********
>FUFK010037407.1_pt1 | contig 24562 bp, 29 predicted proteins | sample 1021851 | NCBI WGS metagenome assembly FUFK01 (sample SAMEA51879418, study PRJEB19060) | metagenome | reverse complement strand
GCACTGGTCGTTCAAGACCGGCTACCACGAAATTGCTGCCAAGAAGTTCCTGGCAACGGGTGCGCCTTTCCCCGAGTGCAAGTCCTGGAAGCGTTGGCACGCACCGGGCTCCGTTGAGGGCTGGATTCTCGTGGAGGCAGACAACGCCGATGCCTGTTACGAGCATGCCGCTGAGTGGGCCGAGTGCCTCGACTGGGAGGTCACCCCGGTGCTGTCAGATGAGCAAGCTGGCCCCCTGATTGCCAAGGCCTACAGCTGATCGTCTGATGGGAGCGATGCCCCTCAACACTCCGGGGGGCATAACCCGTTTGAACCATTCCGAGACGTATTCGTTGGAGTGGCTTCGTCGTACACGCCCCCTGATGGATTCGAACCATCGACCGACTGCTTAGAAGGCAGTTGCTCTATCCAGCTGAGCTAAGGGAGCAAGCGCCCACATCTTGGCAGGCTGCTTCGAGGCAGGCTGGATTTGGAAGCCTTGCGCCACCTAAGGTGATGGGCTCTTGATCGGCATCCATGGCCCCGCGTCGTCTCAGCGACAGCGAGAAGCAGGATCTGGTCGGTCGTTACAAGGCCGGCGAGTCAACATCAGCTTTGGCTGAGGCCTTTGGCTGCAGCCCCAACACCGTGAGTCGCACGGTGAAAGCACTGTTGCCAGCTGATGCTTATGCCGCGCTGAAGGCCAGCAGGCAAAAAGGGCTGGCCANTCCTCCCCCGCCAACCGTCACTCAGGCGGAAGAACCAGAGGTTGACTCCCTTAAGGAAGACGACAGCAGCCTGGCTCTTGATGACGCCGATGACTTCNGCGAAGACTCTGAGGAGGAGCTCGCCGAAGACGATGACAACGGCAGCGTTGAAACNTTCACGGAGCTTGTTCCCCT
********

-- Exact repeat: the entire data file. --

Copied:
>FUFK010037407.1_pt1 | contig 24562 bp, 29 predicted proteins | sample 1021851 | NCBI WGS metagenome assembly FUFK01 (sample SAMEA51879418, study PRJEB19060) | metagenome | reverse complement strand
GCACTGGTCGTTCAAGACCGGCTACCACGAAATTGCTGCCAAGAAGTTCCTGGCAACGGGTGCGCCTTTCCCCGAGTGCAAGTCCTGGAAGCGTTGGCACGCACCGGGCTCCGTTGAGGGCTGGATTCTCGTGGAGGCAGACAACGCCGATGCCTGTTACGAGCATGCCGCTGAGTGGGCCGAGTGCCTCGACTGGGAGGTCACCCCGGTGCTGTCAGATGAGCAAGCTGGCCCCCTGATTGCCAAGGCCTACAGCTGATCGTCTGATGGGAGCGATGCCCCTCAACACTCCGGGGGGCATAACCCGTTTGAACCATTCCGAGACGTATTCGTTGGAGTGGCTTCGTCGTACACGCCCCCTGATGGATTCGAACCATCGACCGACTGCTTAGAAGGCAGTTGCTCTATCCAGCTGAGCTAAGGGAGCAAGCGCCCACATCTTGGCAGGCTGCTTCGAGGCAGGCTGGATTTGGAAGCCTTGCGCCACCTAAGGTGATGGGCTCTTGATCGGCATCCATGGCCCCGCGTCGTCTCAGCGACAGCGAGAAGCAGGATCTGGTCGGTCGTTACAAGGCCGGCGAGTCAACATCAGCTTTGGCTGAGGCCTTTGGCTGCAGCCCCAACACCGTGAGTCGCACGGTGAAAGCACTGTTGCCAGCTGATGCTTATGCCGCGCTGAAGGCCAGCAGGCAAAAAGGGCTGGCCANTCCTCCCCCGCCAACCGTCACTCAGGCGGAAGAACCAGAGGTTGACTCCCTTAAGGAAGACGACAGCAGCCTGGCTCTTGATGACGCCGATGACTTCNGCGAAGACTCTGAGGAGGAGCTCGCCGAAGACGATGACAACGGCAGCGTTGAAACNTTCACGGAGCTTGTTCCCCT